Using technology to decrease the knowledge gap between Ugandan men and women

November 18, 2014, University of Illinois at Urbana-Champaign
These are farmers who participated in video training in Kamuli District, Uganda. Credit: University of Illinois

If an in-the-flesh Extension specialist isn't available to provide training, is a video of the specialist's presentation or a video of a new agricultural practice a good substitute? The answer, according to a University of Illinois study with farmers in rural Uganda, isn't simple, particularly when gender is factored into the equation.

"The literature in the field says communication materials like videos work best to support face-to-face communication," said U of I agricultural communications professor Lulu Rodriguez. "But if you don't have an Extension specialist available in a certain locale, a is the next best thing. The two modes of presenting information work well, particularly for African women learners. It follows the African penchant for having a live presenter, someone to talk to, and their affinity for visuals. Those are important components to how they learn. If situations get dire, a video is a viable option, particularly if there is a live facilitator."

This study explored the effectiveness of three training methods: traditional lecture-field demonstration; lecture and field demonstration plus video; and video only. A video about row bean planting was shown to groups of farmers in Kamuli District, Uganda.

Because the study was trying to uncover gender knowledge gap issues, the groups that viewed the videos were all mixed men and women. The study found that the method that combined video and lecture-demonstration was significantly more effective in narrowing the gender knowledge gap. Watching video alone improved women's knowledge scores but did not close the gap between them and their male counterparts.

"We noticed that whenever we put men and women together in a training session, the women are less likely to speak up. Men often co-opt the discussions," Rodriguez said. "The women will sit back and listen and absorb what they can. This suggests that if a video could be shown to women in a setting that doesn't require interaction with men, they would likely benefit more."

Interestingly, in terms of actual farming, Rodriguez said that women more often have the extra cash needed to implement a new innovation, and they make the decisions about what percentage of the household income will be applied to it. "Unfortunately, women's contributions are not very well acknowledged," she said.

Rodriguez explained that in Uganda, 70 to 80 percent of the agricultural labor force is , but they don't typically have the access to resources and training opportunities that men have.

"If you want people to be aware of something, research says to use the mass media," Rodriguez said. "But if you really want people to move toward adopting an innovation, such as row planting, it's really the interpersonal communication that will make a difference. The personal touch pushed them toward adopting the practice."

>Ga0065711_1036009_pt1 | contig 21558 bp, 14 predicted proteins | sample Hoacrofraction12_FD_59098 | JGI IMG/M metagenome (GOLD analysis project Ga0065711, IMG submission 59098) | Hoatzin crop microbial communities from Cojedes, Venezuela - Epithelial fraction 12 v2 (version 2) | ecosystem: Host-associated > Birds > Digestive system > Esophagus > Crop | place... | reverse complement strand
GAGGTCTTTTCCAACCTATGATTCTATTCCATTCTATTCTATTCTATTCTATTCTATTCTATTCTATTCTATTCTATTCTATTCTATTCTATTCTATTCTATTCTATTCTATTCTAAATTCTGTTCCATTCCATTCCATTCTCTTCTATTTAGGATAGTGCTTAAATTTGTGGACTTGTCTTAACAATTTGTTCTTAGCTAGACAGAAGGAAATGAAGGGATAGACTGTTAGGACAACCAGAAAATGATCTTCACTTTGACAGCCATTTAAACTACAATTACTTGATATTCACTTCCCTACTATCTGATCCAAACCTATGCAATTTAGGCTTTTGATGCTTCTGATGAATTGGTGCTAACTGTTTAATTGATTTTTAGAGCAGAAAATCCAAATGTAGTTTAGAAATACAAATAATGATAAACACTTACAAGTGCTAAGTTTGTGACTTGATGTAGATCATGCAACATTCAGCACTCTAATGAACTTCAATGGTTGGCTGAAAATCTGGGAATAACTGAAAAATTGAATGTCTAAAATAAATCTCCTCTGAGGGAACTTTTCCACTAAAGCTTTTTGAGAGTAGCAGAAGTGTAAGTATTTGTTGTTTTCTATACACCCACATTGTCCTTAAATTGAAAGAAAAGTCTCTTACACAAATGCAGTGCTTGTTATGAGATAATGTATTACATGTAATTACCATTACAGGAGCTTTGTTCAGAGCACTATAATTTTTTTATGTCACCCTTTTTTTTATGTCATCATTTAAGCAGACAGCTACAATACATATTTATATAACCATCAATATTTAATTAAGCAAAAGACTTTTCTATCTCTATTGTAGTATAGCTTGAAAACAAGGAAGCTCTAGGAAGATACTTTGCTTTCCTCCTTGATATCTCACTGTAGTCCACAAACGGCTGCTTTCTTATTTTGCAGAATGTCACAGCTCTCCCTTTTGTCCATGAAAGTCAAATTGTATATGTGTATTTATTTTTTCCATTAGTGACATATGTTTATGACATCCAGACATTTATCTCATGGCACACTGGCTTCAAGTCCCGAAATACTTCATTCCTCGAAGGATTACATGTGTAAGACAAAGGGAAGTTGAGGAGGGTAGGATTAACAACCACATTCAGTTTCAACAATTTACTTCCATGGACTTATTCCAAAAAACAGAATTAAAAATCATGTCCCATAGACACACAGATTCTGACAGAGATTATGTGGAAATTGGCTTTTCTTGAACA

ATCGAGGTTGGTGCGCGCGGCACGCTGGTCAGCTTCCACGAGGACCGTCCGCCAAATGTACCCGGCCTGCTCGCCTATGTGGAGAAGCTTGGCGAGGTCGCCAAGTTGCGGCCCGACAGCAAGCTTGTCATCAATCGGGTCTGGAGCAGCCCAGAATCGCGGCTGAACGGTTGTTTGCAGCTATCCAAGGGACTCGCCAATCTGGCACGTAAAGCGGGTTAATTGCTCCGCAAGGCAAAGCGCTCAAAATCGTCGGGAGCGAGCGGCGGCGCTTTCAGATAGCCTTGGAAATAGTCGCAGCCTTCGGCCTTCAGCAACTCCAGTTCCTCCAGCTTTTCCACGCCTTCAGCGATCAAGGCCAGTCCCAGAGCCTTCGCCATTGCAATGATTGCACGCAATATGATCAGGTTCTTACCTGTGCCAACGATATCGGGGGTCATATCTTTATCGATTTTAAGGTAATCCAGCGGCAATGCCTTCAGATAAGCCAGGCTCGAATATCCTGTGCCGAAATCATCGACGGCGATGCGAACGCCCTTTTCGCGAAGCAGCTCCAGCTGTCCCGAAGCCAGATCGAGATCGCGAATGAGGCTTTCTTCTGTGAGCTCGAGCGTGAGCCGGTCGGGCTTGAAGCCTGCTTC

Rodriguez said their study selected the video on how to plant beans in rows because it is needed to beef up the protein content of the Ugandan diet. And because the videos on row planting were already produced, it provided another opportunity to use them and in more remote locations.

"There is a dearth of extension people all over the world, so if we can get these videos distributed to villages and associations, such as farming cooperatives and informal gathering places, viewers can learn a lot by themselves," Rodriguez said. The videos used in the study featured actual Ugandan farmers who demonstrated the row method of planting beans. "People loved seeing themselves and their neighbors being interviewed."

Rodriguez would like to do more in this area—testing the use of communication technologies that might make training easier. She noted that Scientific Animations Without Borders (SAWBO) on the UIUC campus is producing high-quality training videos. Rodriguez said she'd like to test how the African audience will respond to animations as opposed to human presenters on videos.

"African society is very personal with a strong oral tradition so a real person telling a story is a style that resonates with them," Rodriguez said. "A cartoon is more impersonal but may be novel enough to get considerable attention."

"The Ability of Training Approaches to Reduce Agricultural Knowledge Gaps between Men and Women in Rural Uganda" was published in an issue of the Journal of International Agricultural and Extension Education. It was written by Tian Cai, Michigan State University; Lulu Rodriguez, University of Illinois; and Eric Abbott, Iowa State University.

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urbanajimmy123
not rated yet Nov 19, 2014
Rodriguez's comments come off being a little racist, but put in a very academic way as to make her sound knowledgeable. So African's are somehow different from other people and they won't like cartoons???? As one who grew up on Africa I am pretty tired of these stereotypes that American academics have of Africans.

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